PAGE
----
Isn't it sad when A-list actors are wasted in movies they play in?
I definitely think it's a huge disappointment when quality actors accept cheap
roles simply in order not to be forgotten. Recently I saw a movie from Pieter Jan Brudgge,
who for this film sat in the director's chair for the first time. Does this name remind
you of anything? Let’s say, "Heat," "Pelican Brief," or "The
Insider"…Yeah. Jan Brudgge was the producer of those movies that we saw years ago.
Now he is back with "The Clearing" after a five-year break. The leading roles
are performed by Robert Redford, Helen Mirren, and Willem Dafoe.
So…What is this movie about? Well, in a broad sense, it's a rock-solid kidnapping
thriller. I get the idea you might be thinking this could be another routine kidnapping
thriller, right? Well, to be honest, "The Clearing" is neither an ordinary nor a
unique movie. It's somewhere in the middle.
Synopsis: Wayne Hayes (Robert Redford) is a successful car-rental magnate. He is married
to a lovely wife, Eileen (Helen Mirren), and they have two children. They've struggled
very hard to achieve their high standard of living. But one day Wayne finds a nervous man
waiting for him, and everything takes an unexpected turn. This strange man is Arnold Mack
(Willem Dafoe), who at first seems to be merely a disgruntled customer. Instead, he
approaches Wayne's car and kidnaps him. As Arnold forces Wayne to drive to a remote area
in the Smoky Mountains, Eileen wonders where her husband could be. Initially, she believes
Wayne has ditched her. However, her impression changes when the FBI enters the story.
Actually, there is a little bit more to the movie, but I don't want to give it away
totally. In my opinion, the movie isn't perfect. But then, I never expected it to be,
since it's one of the oldest stories in cinema history (as far as I know). A man is
kidnapped and taken to a foggy, remote place, where the audience is expected to focus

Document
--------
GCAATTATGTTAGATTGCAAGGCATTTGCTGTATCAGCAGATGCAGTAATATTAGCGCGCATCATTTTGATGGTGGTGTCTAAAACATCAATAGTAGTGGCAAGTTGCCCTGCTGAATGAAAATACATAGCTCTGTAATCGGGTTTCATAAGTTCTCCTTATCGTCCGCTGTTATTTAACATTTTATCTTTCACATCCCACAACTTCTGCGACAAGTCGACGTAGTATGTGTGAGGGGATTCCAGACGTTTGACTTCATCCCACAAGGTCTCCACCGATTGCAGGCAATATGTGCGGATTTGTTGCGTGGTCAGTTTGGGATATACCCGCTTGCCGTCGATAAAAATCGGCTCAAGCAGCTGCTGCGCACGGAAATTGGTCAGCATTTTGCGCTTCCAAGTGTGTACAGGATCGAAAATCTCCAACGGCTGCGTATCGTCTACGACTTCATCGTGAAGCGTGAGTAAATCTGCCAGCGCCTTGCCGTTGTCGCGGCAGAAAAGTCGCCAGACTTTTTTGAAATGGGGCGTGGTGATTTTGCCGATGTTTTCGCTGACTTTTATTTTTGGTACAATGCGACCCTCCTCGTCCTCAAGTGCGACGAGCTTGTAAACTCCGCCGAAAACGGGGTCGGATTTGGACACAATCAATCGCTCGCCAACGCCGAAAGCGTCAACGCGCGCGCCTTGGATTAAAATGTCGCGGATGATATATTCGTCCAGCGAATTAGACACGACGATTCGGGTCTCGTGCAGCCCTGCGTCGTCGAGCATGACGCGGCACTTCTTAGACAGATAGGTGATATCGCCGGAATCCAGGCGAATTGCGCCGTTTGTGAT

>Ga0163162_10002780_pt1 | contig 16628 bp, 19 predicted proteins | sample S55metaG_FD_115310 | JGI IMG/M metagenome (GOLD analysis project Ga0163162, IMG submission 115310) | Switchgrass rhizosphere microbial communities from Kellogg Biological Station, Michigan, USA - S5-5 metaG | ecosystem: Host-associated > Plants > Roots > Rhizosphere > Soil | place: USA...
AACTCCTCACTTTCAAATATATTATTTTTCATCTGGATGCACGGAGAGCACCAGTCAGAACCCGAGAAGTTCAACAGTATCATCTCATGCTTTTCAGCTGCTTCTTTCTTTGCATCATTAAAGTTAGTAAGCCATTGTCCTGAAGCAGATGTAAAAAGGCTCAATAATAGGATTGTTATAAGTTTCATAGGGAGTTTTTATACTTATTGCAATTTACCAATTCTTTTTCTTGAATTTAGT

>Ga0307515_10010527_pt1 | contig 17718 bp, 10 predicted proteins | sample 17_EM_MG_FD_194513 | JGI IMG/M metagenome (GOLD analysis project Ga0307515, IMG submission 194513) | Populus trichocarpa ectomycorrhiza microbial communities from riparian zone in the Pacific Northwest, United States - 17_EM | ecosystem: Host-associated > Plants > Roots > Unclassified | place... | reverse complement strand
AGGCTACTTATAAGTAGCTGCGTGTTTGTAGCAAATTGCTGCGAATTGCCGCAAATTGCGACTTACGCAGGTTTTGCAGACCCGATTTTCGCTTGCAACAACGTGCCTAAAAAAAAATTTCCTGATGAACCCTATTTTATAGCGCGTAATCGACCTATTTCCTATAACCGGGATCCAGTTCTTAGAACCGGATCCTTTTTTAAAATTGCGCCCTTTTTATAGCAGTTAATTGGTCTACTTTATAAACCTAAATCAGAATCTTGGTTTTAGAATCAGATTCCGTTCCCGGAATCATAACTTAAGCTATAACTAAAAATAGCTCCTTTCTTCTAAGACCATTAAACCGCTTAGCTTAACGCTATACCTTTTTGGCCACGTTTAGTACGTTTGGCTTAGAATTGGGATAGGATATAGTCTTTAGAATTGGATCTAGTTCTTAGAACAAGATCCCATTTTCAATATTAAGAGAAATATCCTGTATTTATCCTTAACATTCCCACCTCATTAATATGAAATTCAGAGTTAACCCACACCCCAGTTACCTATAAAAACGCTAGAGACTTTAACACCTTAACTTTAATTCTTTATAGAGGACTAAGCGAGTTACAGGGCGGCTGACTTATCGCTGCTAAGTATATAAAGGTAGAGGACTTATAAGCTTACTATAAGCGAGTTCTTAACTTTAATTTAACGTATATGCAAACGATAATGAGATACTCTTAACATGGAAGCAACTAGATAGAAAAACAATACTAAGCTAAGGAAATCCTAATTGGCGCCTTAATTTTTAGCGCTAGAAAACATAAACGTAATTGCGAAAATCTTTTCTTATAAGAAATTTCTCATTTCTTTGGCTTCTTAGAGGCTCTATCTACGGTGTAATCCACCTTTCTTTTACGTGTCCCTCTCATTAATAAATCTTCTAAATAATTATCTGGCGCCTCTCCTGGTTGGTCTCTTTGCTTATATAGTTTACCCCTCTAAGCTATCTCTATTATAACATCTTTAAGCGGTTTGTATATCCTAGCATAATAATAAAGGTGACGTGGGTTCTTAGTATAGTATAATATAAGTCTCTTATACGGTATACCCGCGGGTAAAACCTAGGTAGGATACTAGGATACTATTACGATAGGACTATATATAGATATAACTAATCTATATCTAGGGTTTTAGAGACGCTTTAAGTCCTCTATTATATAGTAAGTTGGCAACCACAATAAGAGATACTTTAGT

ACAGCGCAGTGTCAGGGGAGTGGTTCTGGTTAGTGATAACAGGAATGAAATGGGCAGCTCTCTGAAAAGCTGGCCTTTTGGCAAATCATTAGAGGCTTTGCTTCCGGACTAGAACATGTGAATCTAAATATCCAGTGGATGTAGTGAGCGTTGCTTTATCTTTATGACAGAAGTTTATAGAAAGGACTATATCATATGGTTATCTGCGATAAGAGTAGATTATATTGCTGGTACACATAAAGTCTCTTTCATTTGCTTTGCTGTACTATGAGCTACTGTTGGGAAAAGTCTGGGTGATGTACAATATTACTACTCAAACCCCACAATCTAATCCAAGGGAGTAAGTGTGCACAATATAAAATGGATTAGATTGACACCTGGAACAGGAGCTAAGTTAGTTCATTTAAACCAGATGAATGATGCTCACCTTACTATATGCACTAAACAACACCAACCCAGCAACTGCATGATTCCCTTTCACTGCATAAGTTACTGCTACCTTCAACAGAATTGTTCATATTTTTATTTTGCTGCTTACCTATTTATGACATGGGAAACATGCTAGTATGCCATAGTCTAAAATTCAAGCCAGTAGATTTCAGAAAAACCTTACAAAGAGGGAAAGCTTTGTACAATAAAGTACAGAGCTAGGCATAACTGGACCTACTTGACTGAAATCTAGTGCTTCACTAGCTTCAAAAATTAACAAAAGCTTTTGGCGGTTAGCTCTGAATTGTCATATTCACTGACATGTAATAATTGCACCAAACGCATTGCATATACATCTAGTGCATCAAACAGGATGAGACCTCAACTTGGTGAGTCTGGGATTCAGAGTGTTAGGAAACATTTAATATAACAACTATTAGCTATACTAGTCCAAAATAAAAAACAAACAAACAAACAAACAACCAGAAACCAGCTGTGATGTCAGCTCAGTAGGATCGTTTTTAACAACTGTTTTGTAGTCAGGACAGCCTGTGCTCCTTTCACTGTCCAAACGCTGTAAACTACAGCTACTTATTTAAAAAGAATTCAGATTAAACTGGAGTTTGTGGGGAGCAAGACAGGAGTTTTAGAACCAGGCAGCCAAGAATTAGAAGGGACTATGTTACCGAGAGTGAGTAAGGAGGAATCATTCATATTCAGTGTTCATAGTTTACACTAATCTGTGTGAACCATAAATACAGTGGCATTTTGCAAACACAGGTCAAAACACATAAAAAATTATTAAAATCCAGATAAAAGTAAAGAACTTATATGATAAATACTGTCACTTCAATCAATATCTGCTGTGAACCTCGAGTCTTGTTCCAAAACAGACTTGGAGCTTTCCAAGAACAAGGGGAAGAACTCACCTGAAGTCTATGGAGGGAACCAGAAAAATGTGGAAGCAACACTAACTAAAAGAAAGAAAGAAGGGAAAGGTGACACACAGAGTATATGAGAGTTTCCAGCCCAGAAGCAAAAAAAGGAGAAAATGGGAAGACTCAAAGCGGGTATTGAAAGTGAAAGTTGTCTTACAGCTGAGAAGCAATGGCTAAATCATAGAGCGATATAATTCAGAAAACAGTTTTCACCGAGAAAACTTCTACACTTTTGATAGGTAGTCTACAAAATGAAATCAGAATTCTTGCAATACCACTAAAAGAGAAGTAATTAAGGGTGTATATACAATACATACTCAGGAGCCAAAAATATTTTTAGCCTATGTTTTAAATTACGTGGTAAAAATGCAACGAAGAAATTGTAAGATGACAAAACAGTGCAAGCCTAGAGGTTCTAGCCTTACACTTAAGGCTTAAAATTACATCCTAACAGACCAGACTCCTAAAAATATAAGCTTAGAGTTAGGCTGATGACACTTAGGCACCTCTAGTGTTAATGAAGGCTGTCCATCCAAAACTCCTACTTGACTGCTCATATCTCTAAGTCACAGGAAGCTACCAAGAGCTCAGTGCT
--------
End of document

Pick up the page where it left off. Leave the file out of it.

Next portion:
solely on the characters. Meanwhile, his family waits at home and tries to figure out
what's going on. But then something surprising happens and adds a twist to the plot.
Throughout this movie, there's a parallel perspective. The story in the woods runs
parallel with the story at home. On the one hand, we have Eileen, who is stunned by her
husband's disappearance and the presence of the FBI in her home investigating what
happened to him. The FBI is willing to do anything to find Wayne even though there is no
sense of urgency. On the other hand, we have the kidnapping story itself. Moreover, the
way Wayne is forced to realize that he is not a paragon of virtue parallels the way Eileen
discovers that Wayne is not the ideal husband. The movie unfolds as a melodrama, and the
way it progresses reminds me of the film "In the Bedroom." First-time director
Pieter Jan Brugge seems a little unsure of how to present the story. Is his aim to make an
action-oriented film about a kidnapped man or an everyday drama about a family unraveling?
This confusion results in the waste of an A-list actor. Nonetheless, strong acting
performances and the non-linear progress of the story kind of rescue the whole film and
keep it from being nothing more than an ordinary thriller. Have fun and stay cool!
FYI: "The Clearing" has been rated R (under 17 requires
accompanying parent) for a few bursts of strong language.
Directing: 0.5/Acting: 1/Story: 0.5 /Editing: 0.5/Visuals: 0.5
Atilla Karakurum (IE/IV)